Thursday, November 26, 2009


kuira"Kuira" (quee rah) is a greeting of the Raramuri people of Northwest Mexico. This indigineous group lives along the rim and canyon areas of the Sierra Tarahumara and the Copper Canyon, where we traveled last week.
A ten hour train ride took us from the town of El Fuerte to Creel, located in the heart of this area. The beautiful and open expanse of this canyon area was breathtaking to behold, and the Raramuri (all ages) were ever present as sellers of their handmade goods: baskets, carvings, and sewn items. The women wore beautifully crafted traditional dress of brightly colored skirts and blouses, and babies were often held to their back in a shawl. Small children would run up with baskets of trinkets to show us, and then would head back to their mothers who were making more items right there on site.parade5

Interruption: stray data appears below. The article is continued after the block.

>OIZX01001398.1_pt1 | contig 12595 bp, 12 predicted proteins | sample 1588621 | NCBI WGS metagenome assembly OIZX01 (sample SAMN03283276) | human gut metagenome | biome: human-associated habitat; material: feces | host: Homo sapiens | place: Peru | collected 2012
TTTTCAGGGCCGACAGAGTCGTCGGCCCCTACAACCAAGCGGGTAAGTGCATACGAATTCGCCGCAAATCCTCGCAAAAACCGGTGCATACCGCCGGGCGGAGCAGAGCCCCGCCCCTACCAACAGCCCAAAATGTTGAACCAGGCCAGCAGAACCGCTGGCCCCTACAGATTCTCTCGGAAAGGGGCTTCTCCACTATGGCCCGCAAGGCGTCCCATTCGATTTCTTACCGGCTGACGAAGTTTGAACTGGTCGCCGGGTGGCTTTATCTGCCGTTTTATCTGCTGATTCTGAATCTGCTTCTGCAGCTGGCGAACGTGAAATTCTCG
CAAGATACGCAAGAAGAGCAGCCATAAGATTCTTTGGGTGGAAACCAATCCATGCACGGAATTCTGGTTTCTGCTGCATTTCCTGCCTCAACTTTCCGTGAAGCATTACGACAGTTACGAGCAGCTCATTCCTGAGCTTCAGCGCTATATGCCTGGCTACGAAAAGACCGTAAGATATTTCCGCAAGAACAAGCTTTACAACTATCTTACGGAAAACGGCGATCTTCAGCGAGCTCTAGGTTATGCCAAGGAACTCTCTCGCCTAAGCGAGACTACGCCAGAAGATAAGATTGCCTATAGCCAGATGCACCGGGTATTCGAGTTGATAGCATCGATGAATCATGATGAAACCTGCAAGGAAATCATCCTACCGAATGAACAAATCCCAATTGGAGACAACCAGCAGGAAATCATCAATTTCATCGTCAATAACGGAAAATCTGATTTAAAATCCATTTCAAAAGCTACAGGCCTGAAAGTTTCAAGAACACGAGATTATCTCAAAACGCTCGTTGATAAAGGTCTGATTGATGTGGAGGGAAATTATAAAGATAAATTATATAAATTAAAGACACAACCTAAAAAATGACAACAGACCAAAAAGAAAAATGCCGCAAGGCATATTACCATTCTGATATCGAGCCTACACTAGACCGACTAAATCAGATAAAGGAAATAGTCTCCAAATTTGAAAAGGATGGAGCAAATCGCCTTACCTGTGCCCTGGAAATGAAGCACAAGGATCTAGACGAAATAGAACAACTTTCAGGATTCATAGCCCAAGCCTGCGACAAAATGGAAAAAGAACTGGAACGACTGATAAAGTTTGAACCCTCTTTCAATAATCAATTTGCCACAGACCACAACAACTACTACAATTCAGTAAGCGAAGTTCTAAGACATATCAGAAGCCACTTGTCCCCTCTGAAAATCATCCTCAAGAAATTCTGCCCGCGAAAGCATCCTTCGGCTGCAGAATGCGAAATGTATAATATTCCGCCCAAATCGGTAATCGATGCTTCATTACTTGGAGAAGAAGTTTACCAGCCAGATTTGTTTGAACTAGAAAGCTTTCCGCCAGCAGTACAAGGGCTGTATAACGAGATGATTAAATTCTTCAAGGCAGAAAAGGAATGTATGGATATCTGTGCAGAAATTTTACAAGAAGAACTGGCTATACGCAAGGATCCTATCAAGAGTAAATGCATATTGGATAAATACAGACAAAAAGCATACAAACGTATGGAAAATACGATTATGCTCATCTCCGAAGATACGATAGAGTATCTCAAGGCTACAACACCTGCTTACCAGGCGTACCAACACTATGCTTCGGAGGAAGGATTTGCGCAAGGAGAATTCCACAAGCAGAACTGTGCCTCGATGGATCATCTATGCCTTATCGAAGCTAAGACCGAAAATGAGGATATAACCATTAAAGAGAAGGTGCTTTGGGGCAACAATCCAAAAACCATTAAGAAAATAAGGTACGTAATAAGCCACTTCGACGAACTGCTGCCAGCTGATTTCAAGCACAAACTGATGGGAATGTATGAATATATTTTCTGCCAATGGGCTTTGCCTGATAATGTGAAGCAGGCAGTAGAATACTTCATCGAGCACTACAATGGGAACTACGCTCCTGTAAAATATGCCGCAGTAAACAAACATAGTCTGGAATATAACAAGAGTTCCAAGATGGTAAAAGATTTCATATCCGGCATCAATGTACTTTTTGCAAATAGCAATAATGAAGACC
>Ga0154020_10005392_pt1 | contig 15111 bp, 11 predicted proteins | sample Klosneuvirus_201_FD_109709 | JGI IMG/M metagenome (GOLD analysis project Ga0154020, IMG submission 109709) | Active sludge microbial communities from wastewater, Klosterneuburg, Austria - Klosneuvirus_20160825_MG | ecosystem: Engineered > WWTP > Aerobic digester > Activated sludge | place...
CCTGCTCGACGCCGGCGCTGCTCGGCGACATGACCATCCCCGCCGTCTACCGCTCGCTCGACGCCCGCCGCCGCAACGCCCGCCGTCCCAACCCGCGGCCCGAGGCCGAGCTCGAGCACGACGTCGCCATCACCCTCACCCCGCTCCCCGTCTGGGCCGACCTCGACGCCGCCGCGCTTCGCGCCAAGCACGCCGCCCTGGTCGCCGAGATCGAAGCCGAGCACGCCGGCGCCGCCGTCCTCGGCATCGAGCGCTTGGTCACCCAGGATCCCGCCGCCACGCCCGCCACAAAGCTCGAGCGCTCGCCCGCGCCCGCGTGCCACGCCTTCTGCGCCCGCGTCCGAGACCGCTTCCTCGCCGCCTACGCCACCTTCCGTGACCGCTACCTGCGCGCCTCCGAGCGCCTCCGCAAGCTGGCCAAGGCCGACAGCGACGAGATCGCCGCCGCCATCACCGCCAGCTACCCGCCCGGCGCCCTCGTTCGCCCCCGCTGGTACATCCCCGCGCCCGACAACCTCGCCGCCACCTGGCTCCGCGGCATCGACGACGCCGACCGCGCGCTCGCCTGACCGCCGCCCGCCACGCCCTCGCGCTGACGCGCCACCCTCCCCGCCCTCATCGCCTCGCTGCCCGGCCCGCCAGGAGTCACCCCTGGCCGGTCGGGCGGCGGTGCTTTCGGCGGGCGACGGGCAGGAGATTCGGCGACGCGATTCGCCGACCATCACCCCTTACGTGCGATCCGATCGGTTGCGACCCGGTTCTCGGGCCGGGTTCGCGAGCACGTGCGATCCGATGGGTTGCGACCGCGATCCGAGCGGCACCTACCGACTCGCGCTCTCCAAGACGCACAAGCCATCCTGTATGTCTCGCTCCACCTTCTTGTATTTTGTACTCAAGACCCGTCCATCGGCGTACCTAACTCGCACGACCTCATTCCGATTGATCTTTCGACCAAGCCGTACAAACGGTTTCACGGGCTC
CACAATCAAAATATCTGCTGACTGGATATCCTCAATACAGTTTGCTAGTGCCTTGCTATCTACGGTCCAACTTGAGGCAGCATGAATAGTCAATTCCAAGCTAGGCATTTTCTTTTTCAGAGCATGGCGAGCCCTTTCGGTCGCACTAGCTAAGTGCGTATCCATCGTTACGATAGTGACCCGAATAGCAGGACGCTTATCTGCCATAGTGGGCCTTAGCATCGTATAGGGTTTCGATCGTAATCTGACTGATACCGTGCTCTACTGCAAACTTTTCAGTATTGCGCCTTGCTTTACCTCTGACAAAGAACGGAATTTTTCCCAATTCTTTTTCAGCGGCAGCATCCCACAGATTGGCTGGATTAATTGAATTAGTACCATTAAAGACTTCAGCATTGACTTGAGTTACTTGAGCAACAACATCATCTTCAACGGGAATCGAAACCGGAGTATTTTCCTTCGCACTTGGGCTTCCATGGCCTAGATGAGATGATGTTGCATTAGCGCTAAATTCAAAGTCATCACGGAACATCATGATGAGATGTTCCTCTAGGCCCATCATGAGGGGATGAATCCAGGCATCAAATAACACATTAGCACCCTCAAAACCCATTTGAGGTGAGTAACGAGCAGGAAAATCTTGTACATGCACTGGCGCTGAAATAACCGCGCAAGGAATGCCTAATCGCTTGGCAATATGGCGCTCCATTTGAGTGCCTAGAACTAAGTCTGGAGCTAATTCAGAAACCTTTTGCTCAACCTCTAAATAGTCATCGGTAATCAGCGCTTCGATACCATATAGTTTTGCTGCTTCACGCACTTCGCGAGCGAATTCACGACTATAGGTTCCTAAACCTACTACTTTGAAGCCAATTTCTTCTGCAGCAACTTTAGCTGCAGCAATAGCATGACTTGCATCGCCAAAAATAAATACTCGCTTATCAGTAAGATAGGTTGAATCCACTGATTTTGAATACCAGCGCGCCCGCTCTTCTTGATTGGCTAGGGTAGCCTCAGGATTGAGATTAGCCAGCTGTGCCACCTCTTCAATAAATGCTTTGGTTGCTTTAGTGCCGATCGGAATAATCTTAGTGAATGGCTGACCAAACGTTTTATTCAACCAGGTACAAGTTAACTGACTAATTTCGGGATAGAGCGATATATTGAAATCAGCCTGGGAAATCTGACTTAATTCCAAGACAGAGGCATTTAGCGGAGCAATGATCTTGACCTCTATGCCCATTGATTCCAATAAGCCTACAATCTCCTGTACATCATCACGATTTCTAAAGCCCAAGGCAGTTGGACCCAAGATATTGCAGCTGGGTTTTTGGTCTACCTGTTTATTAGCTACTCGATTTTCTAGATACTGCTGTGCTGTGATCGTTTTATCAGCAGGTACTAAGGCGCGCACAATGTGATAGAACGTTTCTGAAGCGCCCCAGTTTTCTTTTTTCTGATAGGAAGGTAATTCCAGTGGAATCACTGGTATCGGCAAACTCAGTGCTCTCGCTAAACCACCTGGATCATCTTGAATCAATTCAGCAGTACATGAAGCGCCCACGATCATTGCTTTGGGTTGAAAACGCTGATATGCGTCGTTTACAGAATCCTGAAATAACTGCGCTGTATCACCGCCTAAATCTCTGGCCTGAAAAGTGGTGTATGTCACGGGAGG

The Raramuri speak their own language and live a harsh existence along the rim and into the canyons of this rugged terrain. I  witnessed many groups of women doing their laundry at river beds, and hanging the clothes to dry on fenceposts. Their beautiful outer garments contain meters of cotton, so I just couldn't imagine doing all that washing at the local stream, soaping, rinsing, hanging to dry... this certainly gave me a renewed appreciation for EVERYTHING!
master sewerOne women gave me reason to pause as I watched her sew one appeared to be a running stitch to later be gathered on her expanse of muslin. Maybe an undergarment? Maybe some bedding? She obviously had been doing this for many years, stitch after stitch, the memory of the needle through her fingers strong and firm. I felt a small connection with her and that repetitious task, yet also knew that somehow I had been blessed with a much easier life. I don't think I'll forget her.

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